1) Jodie guesses weights/amounts of various ingredients and the recipe - Shes poses as 1950's housewife!

2)Jackie is upset when she realises the eggs she has bought are hard boiled and not fresh!

3) Jackie realises shops are shut for Friday prayers so replacement eggs are at least an hour away, she makes cocktails instead.

4) Trying the cake tins (metal petfood bowls) for size!

5) The finished article. Under the circumstances I think it is a miracle that we achieved anything!…incidentally the lace around the edge of the bra was trimmed from a pair of (brand new, I promise!) knickers of mine, what a sacrifice!

(By the way, Paul loved the cake. He is a complete lad so it was a great idea by Jodie. She carried the cake in wearing a very low cut dress and he said that it was like a perfect mirror image!!)

Week 7/8 - Paradise and troubles...

A little bit of Paradise in a few weeks of problems…

YOK. An African/Lebanese restaurant and arts centre, owned by the most amazing man, (if slightly eccentric!) Suelle is an older man who has had an amazing life, (knows the Dalai Lama, worked for Vidal Sassoon, friend of the Gambian president….you know the type of thing!?) He has a huge number of interests, has lived all over the world, speaks 7 languages fluently, owns this amazing place and is a spiritualist/homeopath/astrologer…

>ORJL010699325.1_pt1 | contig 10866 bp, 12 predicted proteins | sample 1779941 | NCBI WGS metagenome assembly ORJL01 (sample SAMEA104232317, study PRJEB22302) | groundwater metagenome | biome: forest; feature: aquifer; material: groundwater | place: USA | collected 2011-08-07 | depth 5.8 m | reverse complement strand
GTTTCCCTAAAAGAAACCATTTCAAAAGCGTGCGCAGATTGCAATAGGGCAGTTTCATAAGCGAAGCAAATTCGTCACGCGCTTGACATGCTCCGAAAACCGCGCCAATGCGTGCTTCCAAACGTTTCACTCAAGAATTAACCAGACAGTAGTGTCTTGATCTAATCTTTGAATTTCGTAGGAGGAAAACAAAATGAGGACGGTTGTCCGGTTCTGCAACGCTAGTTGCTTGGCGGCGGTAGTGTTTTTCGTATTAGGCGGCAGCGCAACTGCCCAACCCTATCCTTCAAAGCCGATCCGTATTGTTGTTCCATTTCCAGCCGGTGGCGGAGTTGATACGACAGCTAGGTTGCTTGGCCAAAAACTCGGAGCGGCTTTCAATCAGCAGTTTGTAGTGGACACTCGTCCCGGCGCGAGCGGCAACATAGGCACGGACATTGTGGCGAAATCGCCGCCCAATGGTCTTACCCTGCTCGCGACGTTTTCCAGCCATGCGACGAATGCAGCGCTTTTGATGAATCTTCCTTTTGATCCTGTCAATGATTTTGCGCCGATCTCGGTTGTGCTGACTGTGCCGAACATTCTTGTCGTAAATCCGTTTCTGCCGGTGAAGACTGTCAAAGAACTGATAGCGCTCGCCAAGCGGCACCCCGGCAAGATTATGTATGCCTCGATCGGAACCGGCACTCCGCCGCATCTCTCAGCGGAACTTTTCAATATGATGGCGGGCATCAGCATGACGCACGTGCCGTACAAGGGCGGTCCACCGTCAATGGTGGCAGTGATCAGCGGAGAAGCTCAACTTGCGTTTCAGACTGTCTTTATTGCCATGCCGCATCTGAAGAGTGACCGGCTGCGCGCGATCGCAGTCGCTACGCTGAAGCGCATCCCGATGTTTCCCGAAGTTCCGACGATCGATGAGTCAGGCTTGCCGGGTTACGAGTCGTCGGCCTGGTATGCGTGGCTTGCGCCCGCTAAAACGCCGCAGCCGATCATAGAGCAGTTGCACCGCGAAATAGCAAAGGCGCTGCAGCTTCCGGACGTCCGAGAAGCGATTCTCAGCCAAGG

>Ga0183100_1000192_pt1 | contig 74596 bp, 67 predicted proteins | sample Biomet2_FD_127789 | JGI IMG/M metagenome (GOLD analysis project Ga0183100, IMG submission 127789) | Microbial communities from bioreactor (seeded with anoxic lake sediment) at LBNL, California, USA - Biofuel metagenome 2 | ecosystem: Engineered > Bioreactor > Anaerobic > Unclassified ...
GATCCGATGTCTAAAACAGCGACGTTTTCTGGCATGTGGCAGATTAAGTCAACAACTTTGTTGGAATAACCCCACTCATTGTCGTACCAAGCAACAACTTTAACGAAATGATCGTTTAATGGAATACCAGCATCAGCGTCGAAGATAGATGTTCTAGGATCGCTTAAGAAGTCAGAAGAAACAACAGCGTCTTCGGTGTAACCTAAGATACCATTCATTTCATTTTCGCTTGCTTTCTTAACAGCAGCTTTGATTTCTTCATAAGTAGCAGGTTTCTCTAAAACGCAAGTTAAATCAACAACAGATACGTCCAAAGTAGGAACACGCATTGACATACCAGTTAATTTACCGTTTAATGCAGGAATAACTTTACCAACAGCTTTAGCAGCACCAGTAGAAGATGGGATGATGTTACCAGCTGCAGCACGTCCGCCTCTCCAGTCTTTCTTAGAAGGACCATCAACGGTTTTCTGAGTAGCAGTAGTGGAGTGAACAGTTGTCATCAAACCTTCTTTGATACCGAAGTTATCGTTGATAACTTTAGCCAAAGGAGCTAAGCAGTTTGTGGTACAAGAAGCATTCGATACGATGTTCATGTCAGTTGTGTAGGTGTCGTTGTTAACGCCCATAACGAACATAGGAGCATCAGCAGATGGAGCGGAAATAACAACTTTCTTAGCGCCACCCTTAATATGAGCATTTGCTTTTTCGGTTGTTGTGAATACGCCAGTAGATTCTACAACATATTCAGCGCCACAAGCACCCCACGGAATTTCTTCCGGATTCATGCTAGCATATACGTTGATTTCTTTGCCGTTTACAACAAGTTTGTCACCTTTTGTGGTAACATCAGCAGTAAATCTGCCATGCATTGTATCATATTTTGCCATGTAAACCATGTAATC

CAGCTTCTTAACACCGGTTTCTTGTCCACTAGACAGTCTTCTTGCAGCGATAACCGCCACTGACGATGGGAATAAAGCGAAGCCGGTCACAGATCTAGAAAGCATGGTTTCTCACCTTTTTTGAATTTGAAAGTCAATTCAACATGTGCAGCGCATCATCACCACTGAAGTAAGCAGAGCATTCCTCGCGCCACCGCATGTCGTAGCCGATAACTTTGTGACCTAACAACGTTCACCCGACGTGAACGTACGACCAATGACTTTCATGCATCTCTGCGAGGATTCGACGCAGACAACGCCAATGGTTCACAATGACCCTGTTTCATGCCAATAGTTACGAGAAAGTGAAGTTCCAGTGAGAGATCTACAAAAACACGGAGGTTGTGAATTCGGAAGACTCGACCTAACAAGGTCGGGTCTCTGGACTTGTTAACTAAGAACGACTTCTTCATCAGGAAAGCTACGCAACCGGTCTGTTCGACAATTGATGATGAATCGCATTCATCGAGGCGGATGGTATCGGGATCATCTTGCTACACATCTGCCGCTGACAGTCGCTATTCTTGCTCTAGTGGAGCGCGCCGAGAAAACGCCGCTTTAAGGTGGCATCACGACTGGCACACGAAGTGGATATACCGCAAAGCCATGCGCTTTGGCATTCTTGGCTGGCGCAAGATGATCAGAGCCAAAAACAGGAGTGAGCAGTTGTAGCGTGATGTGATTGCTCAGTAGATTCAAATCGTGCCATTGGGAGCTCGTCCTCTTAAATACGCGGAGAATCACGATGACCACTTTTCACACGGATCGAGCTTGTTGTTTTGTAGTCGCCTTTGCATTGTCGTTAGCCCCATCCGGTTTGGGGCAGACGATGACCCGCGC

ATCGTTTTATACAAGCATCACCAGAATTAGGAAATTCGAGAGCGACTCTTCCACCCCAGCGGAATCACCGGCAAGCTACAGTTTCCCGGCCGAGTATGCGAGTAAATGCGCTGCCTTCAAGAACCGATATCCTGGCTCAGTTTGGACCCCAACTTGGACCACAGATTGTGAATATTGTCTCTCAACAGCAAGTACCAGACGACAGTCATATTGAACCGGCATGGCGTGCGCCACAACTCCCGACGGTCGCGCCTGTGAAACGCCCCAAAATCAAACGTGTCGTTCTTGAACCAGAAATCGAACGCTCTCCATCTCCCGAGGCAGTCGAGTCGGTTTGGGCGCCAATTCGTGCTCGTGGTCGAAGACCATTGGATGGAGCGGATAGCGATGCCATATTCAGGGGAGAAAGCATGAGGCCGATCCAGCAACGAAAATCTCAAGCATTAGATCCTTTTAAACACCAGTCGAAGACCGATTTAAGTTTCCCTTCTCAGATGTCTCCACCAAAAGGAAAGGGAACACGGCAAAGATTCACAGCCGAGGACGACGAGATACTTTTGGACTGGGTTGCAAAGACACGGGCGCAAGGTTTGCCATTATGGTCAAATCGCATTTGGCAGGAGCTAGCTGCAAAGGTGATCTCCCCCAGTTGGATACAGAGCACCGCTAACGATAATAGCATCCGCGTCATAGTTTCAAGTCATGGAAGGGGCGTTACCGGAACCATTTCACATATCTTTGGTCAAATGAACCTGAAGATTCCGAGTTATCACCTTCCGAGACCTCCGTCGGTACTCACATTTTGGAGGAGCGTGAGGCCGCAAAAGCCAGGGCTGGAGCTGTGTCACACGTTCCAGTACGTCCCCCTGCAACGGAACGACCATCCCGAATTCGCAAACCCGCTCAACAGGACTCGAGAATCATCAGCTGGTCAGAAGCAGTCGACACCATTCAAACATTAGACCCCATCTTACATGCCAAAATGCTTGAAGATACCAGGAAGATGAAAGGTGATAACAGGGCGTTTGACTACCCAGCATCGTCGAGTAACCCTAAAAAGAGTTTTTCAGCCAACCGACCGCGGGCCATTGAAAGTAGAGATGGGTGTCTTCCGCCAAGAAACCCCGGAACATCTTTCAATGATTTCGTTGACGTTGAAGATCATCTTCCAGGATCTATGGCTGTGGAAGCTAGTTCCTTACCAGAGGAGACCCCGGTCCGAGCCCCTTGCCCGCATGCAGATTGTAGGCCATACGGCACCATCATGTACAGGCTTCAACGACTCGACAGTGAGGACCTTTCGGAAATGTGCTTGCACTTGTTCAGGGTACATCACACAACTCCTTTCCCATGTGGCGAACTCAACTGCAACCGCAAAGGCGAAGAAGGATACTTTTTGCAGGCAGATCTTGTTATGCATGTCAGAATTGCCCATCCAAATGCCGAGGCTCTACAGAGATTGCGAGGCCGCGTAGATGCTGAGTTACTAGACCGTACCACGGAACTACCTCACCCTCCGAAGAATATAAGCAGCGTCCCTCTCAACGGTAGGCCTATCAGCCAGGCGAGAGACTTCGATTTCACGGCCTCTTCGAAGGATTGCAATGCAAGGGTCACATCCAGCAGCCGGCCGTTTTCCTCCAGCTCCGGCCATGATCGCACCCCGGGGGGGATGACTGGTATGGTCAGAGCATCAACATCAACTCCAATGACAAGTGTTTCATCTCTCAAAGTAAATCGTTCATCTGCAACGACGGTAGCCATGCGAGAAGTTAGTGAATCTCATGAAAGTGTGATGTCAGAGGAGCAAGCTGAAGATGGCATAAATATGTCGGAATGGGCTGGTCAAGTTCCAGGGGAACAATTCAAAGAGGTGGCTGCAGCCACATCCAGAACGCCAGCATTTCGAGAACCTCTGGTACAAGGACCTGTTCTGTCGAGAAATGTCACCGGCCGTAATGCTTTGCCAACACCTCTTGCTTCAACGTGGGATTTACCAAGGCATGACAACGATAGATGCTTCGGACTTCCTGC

Anyway, I have to thank my lucky stars that during our first week here my friends Julie, Marney and Jodie all found Yok by chance (whilst lost in the Kombos). They popped in for a coffee and happened to meet the infamous Suelle. The three of them all came back to the hotel that night in an almost delirious state, saying they had found this most wonderful place owned by an amazing man….. To cut a long story short, Suelle has sort of taken them (and me by default!) under his wing and last week invited us to his place for dinner.

Without doubt it is the nicest place I have been to in the Gambia so far. But as Suelle is such an interesting character it is much more than just a lovely place for dinner. He totally enchants visitors and even if you don’t believe the things that he does you can’t help but be drawn to him. We arrived and had Kir Royale on the garden terrace, met some friends of his and then with the restaurant closed to the public he served us a brilliant Lebanese style meal…Fabulous.

Of course someone like Suelle was never going to have boring friends so we spent the evening helping a professor from the London School of Economics to pick a cover for her new book and then had our numerology characters and futures told. (For anyone that knows or cares, I’m a 10 or a 1 and this year is a 9 for me, which is apparently great news!!)

And, being shameless volunteers we even took doggie bags home with us - All in all, a totally surreal but wonderful evening – Thank you Suelle x